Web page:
This conversation about whether or not we'll be able rent out our cars to the Tesla Network or Uber is moot because these companies wouldn't pay us to use them. Why on earth would they? Those companies would save a lot of money by simply buying and using their own self-driving cars rather than dealing with us.
Let's say Uber currently pays its drivers 50% of the cost of the fare. The driver gets half and Uber gets half. (The proportion is probably different in real life but it doesn't matter for this example.) Uber is OK with that arrangement now because currently there needs to be a human in the car to drive their customer where they want to go. A human's time costs money so Uber pays. Uber has to pay its drivers enough to cover their time, enough to cover the cost of electricity (or gas) used and enough to cover that trip's small portion of the car's maintenance costs.
When cars can drive themselves Tesla is suggesting that they (and presumably Uber and other ride sharing companies) would still be willing to pay us for our time as the driver even though we aren't using any of our time and even though we're not driving. But why would they? If Tesla (or Uber) were to simply buy their own car and leave us out of it they would still have to pay for electricity (or gas) and maintenance but they wouldn't have to pay _us_. Instead, they'd have to pay for the car but would very quickly break even. As a bonus they'd also save themselves the hassle of having to deal with potentially flaky humans.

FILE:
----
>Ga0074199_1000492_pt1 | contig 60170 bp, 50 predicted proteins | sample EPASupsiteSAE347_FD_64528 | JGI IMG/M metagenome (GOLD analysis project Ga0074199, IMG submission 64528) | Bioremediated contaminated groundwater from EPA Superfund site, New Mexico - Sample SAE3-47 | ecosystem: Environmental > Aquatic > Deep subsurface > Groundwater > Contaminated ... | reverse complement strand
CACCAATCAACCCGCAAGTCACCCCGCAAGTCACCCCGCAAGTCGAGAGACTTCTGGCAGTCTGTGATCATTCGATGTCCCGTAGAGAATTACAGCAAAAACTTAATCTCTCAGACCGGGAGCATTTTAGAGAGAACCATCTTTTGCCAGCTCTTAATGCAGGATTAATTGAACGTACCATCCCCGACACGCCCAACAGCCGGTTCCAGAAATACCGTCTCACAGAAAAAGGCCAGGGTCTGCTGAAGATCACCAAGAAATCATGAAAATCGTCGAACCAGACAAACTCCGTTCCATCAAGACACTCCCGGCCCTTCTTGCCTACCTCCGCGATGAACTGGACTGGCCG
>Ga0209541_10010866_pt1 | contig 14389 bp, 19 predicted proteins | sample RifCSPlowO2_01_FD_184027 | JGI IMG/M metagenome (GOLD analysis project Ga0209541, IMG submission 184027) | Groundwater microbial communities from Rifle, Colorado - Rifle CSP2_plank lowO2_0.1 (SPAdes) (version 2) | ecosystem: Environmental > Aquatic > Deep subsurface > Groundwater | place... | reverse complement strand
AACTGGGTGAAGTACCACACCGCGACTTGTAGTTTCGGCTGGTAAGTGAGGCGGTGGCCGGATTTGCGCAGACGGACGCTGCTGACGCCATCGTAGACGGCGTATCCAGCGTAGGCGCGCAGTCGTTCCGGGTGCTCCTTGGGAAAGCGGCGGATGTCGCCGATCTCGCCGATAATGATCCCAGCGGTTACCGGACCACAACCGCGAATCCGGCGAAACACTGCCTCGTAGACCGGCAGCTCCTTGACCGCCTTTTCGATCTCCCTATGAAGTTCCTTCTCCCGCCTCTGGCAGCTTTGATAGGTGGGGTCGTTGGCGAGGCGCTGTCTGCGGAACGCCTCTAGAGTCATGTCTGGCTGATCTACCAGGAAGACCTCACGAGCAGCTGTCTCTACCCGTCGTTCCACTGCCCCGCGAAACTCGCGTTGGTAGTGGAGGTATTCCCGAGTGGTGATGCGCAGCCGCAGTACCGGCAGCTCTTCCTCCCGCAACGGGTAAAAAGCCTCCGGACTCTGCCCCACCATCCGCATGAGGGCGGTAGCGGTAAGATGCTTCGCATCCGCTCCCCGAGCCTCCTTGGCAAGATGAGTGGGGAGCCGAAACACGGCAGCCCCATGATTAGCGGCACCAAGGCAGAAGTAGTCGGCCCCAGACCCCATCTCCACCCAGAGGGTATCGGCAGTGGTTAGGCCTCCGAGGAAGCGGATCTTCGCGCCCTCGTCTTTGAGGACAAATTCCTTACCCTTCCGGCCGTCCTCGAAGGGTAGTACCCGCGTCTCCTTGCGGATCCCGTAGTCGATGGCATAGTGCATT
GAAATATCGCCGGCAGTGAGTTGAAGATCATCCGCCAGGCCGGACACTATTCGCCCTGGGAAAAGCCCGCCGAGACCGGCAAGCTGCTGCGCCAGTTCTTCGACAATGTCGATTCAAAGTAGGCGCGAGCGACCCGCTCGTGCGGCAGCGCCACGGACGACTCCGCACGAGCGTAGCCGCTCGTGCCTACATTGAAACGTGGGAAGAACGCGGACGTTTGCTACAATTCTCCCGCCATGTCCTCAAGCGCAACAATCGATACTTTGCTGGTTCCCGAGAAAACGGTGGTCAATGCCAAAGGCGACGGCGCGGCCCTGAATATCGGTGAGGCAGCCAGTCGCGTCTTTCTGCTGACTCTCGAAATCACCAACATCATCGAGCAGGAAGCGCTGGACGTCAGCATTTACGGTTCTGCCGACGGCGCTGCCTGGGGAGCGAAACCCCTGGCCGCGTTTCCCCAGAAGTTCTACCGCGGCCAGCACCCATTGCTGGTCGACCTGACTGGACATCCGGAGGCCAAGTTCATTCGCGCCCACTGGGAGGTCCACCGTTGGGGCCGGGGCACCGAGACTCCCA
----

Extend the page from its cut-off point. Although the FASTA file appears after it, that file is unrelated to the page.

Uber drivers average about $20 per hour. (Less in some areas, more in others.) If Tesla (or Uber) can save $15 per hour by taking the human completely out of the picture (still spending $5 per hour for electricity and maintenance) and if a self-driving car can work 16 hours per day (leaving time for charging, cleaning and maintenance) 30 days per month then Tesla (or Uber) would save $7,200 every month! That savings would pay for a nice Model 3 in just 6 months. After that 6 months to cover the cost of the car it's $7,200 of pure additional profit from each car each and every month.
So why should Tesla (or Uber) pay _us_ for the use of our cars when they can save so much money by buying their own?